What I can tell you is that Blackout is a wild fever dream of paranoia and madness. It perfectly captures the sense of unease of a nightmare. Minimal lighting and sparse sets allow your imagination to run wild with fear and apprehension while the threat of assault lingers around every turn and in the depths of the inky darkness that surrounds you. To put it in cinematic terms, if David Lynch produced a haunted house with Tobe Hooper, Blackout would be it.
I must sing the praises of the actors for a moment. It is upon the shoulders of this talented bunch that the experience weighs. Their conviction and wholehearted performances, some if for just fleeting moments, flesh out the gloomy landscape and make the connection with the visitors. One weak performance and the illusion of danger and mystery would be destroyed. Thankfully, each and every person was ultimately very strong, very mysterious, and very disturbing.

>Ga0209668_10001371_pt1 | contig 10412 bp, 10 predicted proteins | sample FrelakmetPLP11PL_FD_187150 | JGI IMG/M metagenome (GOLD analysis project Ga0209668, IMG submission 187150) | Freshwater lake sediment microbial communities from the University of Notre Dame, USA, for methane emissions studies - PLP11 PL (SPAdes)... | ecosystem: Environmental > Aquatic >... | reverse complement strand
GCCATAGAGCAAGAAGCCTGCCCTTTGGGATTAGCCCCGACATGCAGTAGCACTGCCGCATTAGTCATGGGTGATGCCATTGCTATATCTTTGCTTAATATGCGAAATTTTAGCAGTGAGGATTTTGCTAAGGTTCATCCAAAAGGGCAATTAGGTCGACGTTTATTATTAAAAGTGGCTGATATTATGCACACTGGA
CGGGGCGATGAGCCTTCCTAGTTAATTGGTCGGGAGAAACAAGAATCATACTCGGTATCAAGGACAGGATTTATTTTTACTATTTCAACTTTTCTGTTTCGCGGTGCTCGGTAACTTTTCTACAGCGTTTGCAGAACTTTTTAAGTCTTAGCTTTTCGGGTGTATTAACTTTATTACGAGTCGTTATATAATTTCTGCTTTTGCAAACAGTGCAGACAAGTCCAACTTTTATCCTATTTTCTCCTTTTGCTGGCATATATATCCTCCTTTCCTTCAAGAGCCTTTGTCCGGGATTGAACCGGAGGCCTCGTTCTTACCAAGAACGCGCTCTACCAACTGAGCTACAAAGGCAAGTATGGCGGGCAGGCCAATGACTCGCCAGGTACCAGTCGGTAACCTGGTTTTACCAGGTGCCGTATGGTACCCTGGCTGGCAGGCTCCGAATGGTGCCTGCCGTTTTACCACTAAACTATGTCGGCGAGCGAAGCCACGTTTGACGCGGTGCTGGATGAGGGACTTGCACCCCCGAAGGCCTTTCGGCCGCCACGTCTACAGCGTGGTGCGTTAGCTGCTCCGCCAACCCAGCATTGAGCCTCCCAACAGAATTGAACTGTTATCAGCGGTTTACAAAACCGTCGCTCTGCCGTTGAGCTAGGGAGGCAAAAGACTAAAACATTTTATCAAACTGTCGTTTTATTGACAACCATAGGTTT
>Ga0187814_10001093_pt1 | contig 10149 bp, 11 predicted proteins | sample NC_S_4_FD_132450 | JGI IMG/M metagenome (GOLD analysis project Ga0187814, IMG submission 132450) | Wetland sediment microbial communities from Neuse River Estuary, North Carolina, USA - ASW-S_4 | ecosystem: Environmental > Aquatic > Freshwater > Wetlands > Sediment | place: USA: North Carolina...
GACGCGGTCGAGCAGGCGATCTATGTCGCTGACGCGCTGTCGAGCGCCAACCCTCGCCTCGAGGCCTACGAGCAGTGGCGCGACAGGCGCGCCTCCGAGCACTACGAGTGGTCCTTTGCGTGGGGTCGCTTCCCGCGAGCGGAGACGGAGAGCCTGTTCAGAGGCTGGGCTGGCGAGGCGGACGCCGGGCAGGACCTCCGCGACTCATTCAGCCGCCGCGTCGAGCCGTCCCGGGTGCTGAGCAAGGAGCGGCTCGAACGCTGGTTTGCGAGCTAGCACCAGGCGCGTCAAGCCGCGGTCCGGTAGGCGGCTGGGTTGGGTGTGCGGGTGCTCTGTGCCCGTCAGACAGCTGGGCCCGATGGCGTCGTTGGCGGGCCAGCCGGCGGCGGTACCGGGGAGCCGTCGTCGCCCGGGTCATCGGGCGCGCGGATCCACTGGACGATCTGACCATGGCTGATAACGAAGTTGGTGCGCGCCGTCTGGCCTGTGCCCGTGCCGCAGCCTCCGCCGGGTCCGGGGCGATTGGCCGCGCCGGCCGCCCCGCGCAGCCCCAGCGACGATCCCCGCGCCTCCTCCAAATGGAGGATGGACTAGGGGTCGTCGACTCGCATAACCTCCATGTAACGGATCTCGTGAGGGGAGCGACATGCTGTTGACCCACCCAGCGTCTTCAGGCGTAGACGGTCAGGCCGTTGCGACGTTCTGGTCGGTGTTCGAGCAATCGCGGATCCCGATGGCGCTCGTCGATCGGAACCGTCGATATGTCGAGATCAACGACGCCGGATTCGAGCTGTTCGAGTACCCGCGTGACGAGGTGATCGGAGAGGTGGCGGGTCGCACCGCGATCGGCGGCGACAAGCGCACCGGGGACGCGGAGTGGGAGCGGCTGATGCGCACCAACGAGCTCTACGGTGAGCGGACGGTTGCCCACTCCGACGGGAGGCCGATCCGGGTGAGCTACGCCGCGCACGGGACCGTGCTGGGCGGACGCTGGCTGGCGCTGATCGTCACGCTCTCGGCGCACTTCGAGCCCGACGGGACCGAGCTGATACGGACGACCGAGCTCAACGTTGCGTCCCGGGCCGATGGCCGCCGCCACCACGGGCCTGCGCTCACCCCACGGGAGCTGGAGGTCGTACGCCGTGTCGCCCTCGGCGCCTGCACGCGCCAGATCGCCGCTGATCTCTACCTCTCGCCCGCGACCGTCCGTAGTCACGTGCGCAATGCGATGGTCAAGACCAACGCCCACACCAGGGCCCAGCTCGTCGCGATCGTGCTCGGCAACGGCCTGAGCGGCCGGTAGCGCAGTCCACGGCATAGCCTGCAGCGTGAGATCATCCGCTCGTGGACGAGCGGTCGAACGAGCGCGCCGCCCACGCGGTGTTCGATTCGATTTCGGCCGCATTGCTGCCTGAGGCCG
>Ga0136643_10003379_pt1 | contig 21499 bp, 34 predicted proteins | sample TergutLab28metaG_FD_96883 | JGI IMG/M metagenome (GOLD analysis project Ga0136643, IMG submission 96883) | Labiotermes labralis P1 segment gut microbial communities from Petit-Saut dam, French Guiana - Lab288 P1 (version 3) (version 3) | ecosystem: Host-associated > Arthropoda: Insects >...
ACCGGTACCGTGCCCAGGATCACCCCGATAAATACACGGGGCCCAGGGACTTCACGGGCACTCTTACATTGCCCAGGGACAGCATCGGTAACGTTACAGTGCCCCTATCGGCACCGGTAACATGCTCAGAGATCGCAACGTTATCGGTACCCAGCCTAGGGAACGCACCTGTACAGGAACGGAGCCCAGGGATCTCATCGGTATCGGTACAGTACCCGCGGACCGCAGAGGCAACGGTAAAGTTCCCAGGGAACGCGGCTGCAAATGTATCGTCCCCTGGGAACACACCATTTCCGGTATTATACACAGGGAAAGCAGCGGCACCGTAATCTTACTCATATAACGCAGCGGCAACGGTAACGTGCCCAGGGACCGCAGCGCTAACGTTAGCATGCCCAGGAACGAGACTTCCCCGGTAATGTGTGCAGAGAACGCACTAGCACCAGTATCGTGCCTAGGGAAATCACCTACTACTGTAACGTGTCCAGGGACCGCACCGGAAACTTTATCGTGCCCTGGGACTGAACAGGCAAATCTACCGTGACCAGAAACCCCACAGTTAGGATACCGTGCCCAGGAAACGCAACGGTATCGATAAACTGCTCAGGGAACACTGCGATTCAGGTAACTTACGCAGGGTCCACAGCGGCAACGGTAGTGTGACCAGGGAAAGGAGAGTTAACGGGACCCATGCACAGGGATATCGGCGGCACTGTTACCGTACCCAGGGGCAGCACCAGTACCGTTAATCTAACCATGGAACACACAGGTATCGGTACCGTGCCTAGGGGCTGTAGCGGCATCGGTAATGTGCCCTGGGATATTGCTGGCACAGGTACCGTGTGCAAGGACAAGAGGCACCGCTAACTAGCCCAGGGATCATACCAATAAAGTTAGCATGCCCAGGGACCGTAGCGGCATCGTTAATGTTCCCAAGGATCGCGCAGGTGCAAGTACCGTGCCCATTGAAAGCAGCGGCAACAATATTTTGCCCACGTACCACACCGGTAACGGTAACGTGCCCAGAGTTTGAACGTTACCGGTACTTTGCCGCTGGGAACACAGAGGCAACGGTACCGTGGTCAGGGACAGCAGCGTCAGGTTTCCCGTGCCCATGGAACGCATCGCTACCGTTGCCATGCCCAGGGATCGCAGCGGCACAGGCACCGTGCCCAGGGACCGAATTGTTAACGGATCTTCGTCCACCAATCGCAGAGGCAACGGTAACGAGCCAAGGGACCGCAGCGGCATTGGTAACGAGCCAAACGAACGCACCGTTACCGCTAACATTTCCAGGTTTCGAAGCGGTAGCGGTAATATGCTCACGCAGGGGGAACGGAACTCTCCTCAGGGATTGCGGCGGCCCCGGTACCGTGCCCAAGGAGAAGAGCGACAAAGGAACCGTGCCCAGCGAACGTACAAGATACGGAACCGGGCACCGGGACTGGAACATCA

I can honestly say that after all that I heard, Blackout:Elements exceeded every expectation that I had over the past year. To be clear, Blackout: Elements isn’t much of a haunted attraction, but it is terrifying. It isn’t something with a linear story, but it is very familiar because this is the stuff of nightmares. Situations arise that require no explanation because they defy comprehensible description.
Tickets are still available for Blackout: Elements on November 1st, 2nd, 3rd, and 7th, 8th, 9th, and 10th. If you are looking for something truly mind bending, something that pushes the limits, GET YOUR TICKETS TO BLACKOUT NOW. But don’t blame me if you forget the safety word.